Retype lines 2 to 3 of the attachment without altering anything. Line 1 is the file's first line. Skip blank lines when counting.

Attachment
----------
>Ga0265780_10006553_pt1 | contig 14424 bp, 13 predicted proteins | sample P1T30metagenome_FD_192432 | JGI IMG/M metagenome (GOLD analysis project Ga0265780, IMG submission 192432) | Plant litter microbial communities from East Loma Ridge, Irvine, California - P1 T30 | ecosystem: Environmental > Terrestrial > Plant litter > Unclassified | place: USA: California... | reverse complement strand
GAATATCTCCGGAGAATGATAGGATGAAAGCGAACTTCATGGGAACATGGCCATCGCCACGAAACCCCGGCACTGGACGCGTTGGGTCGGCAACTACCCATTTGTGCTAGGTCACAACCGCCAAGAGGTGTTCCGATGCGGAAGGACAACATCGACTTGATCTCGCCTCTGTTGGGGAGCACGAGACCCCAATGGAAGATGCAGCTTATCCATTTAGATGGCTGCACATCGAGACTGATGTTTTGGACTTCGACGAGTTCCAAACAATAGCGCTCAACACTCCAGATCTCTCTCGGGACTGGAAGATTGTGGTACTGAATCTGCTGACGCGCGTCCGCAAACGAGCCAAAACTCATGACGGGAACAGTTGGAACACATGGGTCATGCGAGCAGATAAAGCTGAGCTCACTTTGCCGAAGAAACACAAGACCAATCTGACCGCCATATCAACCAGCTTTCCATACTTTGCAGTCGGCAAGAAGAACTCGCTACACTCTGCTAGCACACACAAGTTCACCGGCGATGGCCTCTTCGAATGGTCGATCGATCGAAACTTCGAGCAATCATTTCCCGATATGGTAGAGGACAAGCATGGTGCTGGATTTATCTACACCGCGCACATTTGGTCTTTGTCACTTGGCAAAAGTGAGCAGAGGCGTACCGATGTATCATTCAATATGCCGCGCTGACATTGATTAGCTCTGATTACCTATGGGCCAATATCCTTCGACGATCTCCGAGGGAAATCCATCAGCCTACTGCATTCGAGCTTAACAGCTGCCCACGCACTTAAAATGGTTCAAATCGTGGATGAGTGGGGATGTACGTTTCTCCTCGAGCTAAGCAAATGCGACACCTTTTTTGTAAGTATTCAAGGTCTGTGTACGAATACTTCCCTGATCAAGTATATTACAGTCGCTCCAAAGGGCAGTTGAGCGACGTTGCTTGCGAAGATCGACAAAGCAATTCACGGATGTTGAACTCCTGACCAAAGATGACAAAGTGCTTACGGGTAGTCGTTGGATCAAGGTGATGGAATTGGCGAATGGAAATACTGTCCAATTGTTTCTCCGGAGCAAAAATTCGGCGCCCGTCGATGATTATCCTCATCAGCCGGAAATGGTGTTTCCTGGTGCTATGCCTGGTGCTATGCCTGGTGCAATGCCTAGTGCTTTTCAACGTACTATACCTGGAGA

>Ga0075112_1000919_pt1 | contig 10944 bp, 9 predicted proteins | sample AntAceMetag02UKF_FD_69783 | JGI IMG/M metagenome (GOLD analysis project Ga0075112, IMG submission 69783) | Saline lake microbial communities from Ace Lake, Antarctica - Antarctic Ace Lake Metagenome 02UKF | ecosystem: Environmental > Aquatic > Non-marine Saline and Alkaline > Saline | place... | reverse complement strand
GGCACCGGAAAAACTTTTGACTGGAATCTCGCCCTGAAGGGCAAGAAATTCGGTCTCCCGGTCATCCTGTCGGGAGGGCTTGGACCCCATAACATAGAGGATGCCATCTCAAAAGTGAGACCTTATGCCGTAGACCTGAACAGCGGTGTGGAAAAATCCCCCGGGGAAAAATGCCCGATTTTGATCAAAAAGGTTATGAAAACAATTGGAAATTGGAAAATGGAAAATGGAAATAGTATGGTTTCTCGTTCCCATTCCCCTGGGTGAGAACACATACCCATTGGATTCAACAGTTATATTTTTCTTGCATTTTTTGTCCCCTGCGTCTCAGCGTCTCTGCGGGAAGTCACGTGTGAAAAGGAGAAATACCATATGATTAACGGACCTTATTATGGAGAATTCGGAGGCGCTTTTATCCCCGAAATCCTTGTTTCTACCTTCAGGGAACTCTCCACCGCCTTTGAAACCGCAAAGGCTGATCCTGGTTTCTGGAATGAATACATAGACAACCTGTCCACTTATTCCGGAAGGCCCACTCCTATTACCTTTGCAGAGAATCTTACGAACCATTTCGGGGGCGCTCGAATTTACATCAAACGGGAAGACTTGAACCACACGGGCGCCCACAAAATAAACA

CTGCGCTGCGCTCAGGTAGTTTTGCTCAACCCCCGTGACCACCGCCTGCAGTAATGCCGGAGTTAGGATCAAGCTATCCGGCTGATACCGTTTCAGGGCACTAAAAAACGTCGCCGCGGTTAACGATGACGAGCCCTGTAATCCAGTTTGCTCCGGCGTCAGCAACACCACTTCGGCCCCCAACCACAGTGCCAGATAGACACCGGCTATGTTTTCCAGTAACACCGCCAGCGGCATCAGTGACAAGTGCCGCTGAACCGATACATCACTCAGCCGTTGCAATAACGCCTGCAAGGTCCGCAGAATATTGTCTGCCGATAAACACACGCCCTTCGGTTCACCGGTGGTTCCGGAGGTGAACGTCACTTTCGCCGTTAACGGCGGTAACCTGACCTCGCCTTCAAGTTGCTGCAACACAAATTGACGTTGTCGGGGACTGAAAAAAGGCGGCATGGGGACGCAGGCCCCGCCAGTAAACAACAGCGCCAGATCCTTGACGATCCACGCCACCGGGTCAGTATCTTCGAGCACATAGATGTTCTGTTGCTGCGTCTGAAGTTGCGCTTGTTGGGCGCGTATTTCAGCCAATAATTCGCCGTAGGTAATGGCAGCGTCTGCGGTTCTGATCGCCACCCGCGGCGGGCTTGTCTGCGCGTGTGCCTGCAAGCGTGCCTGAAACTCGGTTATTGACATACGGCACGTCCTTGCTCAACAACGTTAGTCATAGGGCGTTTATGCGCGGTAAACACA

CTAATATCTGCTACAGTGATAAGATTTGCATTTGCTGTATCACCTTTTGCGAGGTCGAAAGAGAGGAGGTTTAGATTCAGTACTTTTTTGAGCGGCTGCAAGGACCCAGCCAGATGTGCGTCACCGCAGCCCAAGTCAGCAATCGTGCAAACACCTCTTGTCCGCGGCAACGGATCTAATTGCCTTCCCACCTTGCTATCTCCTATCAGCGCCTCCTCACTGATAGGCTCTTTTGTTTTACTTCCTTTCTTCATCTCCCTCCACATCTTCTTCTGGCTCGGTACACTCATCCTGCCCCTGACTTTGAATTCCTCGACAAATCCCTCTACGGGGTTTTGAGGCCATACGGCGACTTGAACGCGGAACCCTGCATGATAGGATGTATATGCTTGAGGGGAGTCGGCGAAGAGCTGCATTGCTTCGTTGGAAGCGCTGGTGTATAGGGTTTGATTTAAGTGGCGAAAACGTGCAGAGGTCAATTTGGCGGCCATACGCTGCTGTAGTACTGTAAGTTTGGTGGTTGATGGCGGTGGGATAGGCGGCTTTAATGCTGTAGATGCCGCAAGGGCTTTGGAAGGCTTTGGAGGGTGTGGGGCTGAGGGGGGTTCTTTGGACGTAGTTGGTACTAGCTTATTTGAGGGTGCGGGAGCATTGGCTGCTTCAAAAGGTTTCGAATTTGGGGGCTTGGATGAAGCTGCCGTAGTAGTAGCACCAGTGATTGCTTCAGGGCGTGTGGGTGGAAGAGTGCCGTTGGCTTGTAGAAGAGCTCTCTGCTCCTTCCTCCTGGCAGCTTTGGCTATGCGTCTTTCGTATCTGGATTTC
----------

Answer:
GAATATCTCCGGAGAATGATAGGATGAAAGCGAACTTCATGGGAACATGGCCATCGCCACGAAACCCCGGCACTGGACGCGTTGGGTCGGCAACTACCCATTTGTGCTAGGTCACAACCGCCAAGAGGTGTTCCGATGCGGAAGGACAACATCGACTTGATCTCGCCTCTGTTGGGGAGCACGAGACCCCAATGGAAGATGCAGCTTATCCATTTAGATGGCTGCACATCGAGACTGATGTTTTGGACTTCGACGAGTTCCAAACAATAGCGCTCAACACTCCAGATCTCTCTCGGGACTGGAAGATTGTGGTACTGAATCTGCTGACGCGCGTCCGCAAACGAGCCAAAACTCATGACGGGAACAGTTGGAACACATGGGTCATGCGAGCAGATAAAGCTGAGCTCACTTTGCCGAAGAAACACAAGACCAATCTGACCGCCATATCAACCAGCTTTCCATACTTTGCAGTCGGCAAGAAGAACTCGCTACACTCTGCTAGCACACACAAGTTCACCGGCGATGGCCTCTTCGAATGGTCGATCGATCGAAACTTCGAGCAATCATTTCCCGATATGGTAGAGGACAAGCATGGTGCTGGATTTATCTACACCGCGCACATTTGGTCTTTGTCACTTGGCAAAAGTGAGCAGAGGCGTACCGATGTATCATTCAATATGCCGCGCTGACATTGATTAGCTCTGATTACCTATGGGCCAATATCCTTCGACGATCTCCGAGGGAAATCCATCAGCCTACTGCATTCGAGCTTAACAGCTGCCCACGCACTTAAAATGGTTCAAATCGTGGATGAGTGGGGATGTACGTTTCTCCTCGAGCTAAGCAAATGCGACACCTTTTTTGTAAGTATTCAAGGTCTGTGTACGAATACTTCCCTGATCAAGTATATTACAGTCGCTCCAAAGGGCAGTTGAGCGACGTTGCTTGCGAAGATCGACAAAGCAATTCACGGATGTTGAACTCCTGACCAAAGATGACAAAGTGCTTACGGGTAGTCGTTGGATCAAGGTGATGGAATTGGCGAATGGAAATACTGTCCAATTGTTTCTCCGGAGCAAAAATTCGGCGCCCGTCGATGATTATCCTCATCAGCCGGAAATGGTGTTTCCTGGTGCTATGCCTGGTGCTATGCCTGGTGCAATGCCTAGTGCTTTTCAACGTACTATACCTGGAGA

>Ga0075112_1000919_pt1 | contig 10944 bp, 9 predicted proteins | sample AntAceMetag02UKF_FD_69783 | JGI IMG/M metagenome (GOLD analysis project Ga0075112, IMG submission 69783) | Saline lake microbial communities from Ace Lake, Antarctica - Antarctic Ace Lake Metagenome 02UKF | ecosystem: Environmental > Aquatic > Non-marine Saline and Alkaline > Saline | place... | reverse complement strand